The Art of Lying by Stewart Graham Hyde

This was an art project that I did as part of my Art & Design Foundation in 2014, it was inspired by two of my previous projects; ‘Beauty in modern popular culture’ (June 2013) and ‘The Division Bell’ (Dec 2013). At the time I was coming to the end of my apprenticeship as a bookbinder and was keen to utilise some of the skills I had learnt alongside the project.

The focus of the project is in the area of ‘Lies’ or ‘Lying’. A common definition of Lying is ‘to intentionally mislead anyone’. I have become more and more fascinated by peoples potential to intentionally mislead, or tell lies. Lying is not necessarily bad or wrong; many lies are harmless, trivial or have good intention, and it can also be said that many lies are not only wrong, but can, and in some cases do have the intention of doing harm.

I am particularly interested in the everyday lies people tell. My research led me to academic studies and artists who have at some time focused on lies in their work;

• Artists; Joseph Kosuth, Barbara Kruger, Jenny Holzer, Susan Hiller, Banksy, George Grosz, Andy Warhol, Honore Daumier, Cornelia Parker, Stig Evans, Gustave Courbet.
• Academics: Human Communication Research – R Halevy et al. 2013, K Serota et al. 2010, English Victorian Polymath & Anthropologist Francis Galton, Oscar Wilde (Specifically ‘The Decay of Lying’ an observation)

Following my initial research I setup an experiment to collect peoples lies, I placed a questionnaire around the college and online in order to collect lies….. this is what it asked;

Tell me a lie

‘I am interested in the truth and lies in people’s everyday communication. The Oxford definition of a lie is to ‘intentionally try to mislead someone’. Some lies are big while others are small; some are completely false statements and others are truths with a few essential details made up or left out. Some lies are obvious, and some are very subtle. Some lies are told for a good reason. Some lies are selfish; other lies protect others. I am interested in all these types of lie’.

So if you would like to participate please write a lie you have told on a slip of paper and put it in the box. Feel free to write more than one lie, or come back to contribute again any time.

I am also looking for volunteers to take part in a ‘Lair study’ where I would ask you to keep a diary of daily lies you tell for a period of weeks, if you would be interested in taking part please go to the visual arts office and speak to Jackie or Sharon.

I am Stewart Graham-Hyde, I am studying Y2 Art & Design Foundation. Inspired by a previous project about communication, I have become more and more fascinated by peoples potential to intentionally mislead, or tell lies. I will be using the lies I collect to feed into and drive my final major project, all lies will be treated as anonymous and no reference will be made to any individual who participates. There will be an end of year show that will include my work so you will get an opportunity to come and see how your lies were used….

Thank you for your participation

As a result of this questionnaire I collected over 200 individual lies and 25 people participated in my diary project. I compiled statistics based on the lies I had collected, this helped me to understand who tells lies, what they lie about and why they lie.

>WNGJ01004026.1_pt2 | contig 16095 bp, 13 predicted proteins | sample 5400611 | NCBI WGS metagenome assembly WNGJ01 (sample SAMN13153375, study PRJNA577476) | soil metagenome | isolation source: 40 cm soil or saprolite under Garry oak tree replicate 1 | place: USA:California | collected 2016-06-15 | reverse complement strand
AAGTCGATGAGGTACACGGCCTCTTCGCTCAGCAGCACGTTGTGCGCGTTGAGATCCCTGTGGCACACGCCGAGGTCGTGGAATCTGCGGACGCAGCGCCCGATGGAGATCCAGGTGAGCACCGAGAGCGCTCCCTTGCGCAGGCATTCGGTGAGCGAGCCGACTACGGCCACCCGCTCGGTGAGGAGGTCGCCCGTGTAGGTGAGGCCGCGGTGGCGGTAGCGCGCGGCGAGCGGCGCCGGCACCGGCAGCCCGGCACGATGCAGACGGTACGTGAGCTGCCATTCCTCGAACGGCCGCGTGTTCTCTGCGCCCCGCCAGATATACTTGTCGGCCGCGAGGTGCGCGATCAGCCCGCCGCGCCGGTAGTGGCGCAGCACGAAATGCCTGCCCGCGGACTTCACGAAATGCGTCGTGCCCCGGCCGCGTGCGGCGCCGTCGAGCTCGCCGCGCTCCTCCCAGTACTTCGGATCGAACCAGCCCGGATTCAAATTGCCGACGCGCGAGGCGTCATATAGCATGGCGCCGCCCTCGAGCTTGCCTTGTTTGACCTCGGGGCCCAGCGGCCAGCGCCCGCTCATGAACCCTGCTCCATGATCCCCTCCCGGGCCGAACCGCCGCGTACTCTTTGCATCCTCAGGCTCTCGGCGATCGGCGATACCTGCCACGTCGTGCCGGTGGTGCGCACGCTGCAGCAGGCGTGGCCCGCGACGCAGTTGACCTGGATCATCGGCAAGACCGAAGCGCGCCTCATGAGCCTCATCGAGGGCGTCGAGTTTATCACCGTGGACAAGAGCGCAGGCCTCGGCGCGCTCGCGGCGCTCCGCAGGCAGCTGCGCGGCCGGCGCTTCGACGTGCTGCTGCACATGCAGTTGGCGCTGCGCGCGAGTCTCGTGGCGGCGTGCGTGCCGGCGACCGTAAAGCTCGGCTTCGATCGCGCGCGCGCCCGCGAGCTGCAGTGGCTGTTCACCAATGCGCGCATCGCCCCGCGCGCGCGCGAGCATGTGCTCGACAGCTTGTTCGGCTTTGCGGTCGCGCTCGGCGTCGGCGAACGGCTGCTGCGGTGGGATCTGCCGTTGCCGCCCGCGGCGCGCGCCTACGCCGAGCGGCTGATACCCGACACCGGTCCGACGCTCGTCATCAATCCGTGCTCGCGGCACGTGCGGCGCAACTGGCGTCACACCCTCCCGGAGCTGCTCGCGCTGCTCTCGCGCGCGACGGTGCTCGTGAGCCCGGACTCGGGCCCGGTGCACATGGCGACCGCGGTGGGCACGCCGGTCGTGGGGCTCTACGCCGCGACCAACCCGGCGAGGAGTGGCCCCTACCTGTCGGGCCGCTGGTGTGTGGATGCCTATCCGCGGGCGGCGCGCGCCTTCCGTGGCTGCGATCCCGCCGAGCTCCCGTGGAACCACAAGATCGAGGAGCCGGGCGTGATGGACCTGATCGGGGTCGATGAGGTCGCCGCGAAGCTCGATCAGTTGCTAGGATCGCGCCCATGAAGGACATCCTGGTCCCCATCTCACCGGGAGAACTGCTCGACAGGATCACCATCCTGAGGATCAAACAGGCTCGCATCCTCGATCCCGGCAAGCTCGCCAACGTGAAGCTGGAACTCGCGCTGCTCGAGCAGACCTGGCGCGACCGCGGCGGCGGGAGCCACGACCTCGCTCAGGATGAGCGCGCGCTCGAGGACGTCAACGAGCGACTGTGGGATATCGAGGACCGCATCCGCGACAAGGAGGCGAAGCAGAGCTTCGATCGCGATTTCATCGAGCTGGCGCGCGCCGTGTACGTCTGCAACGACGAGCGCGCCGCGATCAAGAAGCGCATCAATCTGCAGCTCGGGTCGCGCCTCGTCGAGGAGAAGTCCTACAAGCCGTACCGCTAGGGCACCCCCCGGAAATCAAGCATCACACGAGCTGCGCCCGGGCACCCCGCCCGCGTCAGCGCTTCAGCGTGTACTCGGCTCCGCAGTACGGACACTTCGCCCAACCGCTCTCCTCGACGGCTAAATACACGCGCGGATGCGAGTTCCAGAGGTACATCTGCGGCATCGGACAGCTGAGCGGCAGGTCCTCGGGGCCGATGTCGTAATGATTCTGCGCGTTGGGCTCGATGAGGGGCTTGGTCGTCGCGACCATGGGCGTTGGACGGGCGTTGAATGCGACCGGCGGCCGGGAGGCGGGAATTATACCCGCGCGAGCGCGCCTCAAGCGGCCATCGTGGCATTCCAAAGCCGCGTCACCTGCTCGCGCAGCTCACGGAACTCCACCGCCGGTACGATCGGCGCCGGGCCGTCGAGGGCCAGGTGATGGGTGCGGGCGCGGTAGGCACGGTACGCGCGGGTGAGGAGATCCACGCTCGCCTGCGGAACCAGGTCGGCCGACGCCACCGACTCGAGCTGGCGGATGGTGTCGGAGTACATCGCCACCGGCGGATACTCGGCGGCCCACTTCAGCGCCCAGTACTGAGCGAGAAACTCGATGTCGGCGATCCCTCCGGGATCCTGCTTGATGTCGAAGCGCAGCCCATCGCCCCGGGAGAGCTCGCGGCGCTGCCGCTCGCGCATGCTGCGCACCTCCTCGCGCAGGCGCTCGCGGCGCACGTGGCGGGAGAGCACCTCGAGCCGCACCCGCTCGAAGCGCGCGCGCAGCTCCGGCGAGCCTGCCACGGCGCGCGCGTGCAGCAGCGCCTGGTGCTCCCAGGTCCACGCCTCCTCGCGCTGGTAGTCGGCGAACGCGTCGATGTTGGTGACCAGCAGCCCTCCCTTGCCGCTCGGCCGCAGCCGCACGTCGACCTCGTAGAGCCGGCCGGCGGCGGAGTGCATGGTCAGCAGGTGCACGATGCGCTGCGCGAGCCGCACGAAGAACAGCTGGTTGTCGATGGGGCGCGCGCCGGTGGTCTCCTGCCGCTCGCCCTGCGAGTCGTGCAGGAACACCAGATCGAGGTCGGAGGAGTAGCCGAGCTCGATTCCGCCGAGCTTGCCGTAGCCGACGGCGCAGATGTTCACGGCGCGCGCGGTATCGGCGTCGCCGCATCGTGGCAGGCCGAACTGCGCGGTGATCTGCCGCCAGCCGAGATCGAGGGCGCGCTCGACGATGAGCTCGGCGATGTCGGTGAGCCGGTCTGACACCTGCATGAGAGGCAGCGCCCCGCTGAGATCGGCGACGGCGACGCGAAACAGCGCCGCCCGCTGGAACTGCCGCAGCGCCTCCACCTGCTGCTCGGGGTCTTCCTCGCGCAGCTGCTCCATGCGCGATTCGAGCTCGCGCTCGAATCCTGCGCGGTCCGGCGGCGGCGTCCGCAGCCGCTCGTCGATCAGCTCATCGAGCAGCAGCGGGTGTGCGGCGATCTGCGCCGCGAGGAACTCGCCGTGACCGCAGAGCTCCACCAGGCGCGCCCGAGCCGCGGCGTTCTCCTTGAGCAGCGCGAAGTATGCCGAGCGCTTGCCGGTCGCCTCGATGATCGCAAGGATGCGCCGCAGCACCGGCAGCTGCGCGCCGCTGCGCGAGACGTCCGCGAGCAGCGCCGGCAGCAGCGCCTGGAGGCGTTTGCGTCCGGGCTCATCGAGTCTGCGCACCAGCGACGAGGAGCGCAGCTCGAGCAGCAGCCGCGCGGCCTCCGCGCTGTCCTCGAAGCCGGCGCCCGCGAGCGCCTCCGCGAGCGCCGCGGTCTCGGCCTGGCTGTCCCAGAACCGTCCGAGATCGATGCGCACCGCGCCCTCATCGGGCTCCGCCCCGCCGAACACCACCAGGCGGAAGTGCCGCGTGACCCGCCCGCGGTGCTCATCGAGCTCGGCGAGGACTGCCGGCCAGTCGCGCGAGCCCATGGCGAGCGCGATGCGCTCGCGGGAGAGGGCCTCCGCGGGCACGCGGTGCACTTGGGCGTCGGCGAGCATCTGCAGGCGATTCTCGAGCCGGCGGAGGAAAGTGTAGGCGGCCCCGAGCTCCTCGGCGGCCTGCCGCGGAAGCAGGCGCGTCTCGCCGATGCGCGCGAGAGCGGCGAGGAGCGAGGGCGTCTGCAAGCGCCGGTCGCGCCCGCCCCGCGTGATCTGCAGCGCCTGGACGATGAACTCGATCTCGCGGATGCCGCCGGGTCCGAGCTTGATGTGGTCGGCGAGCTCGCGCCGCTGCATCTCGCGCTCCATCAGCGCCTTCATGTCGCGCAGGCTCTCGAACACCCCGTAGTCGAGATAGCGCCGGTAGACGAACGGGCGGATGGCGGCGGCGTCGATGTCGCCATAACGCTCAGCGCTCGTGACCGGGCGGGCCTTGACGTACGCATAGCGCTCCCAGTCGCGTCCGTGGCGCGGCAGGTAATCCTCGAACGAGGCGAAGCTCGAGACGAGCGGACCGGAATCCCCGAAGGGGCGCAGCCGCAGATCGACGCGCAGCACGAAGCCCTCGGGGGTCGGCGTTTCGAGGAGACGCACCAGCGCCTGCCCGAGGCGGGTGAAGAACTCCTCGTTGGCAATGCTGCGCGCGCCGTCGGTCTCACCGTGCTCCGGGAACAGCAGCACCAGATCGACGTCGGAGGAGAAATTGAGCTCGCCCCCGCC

So it seems from my research that people’s lies fall into 5 main areas;

1. Feelings – How we feel about an issue, person or people, or our state of mind.

2. Time – How we manage our time, how we keep time and what we tell others in relation to this.

3. Food – What we consume, be it too much or not enough, and what we think of other peoples food

4. Appearance – How we think we or others look, our vanity and our judgements as a result.

5. Protection – Mostly to protect ourselves, but also others we love and care for.

Then I looked at each of these areas in turn to try to understand what lies people tell within each of these areas, here are some of the most common ones;

Feelings – I’m Fine

Time – I’ll be there in 10 minutes

Food – Wow that tastes great!

Appearance – You look fantastic!

Protection – I love you too

I was surprised at how I felt reading peoples lies. I felt almost privileged. It almost seemed obvious which were genuine and which were not, although that is something of a contradiction in itself. I felt I could tell who was male and who was female. Some lies are sad, some happy and of course some silly.

It became apparent to me that not only do we all tell lies on a daily basis, but that the lies we tell are on the whole a protective mechanism, either to protect ourselves or those around us. Also that the vast majority of the lies we tell are told with good intention. It seems when we think about lying in general we do not consider the everyday lies we tell, we are immediately drawn to politics and the media and are overall sceptical and negative in regard to our attitude towards them. However when we look at our everyday lies they are clearly a shield to protect us from the world around us and allow us to move forward in whatever way we can. This is how deal with, or push aside the difficulties that confront us.

What we lie about seems to be directly connected to our feelings, or feelings of those around us, although in my study it should be noted that ‘What’ we lie about produced by far the most number of categories, it appears we lie about every aspect of our lives, it seems almost unconsciously. Often if we are not questioned we don’t even realise that we are lying or what we are lying about. We find ourselves in a position where we have a reason to lie and the rest gets disregarded.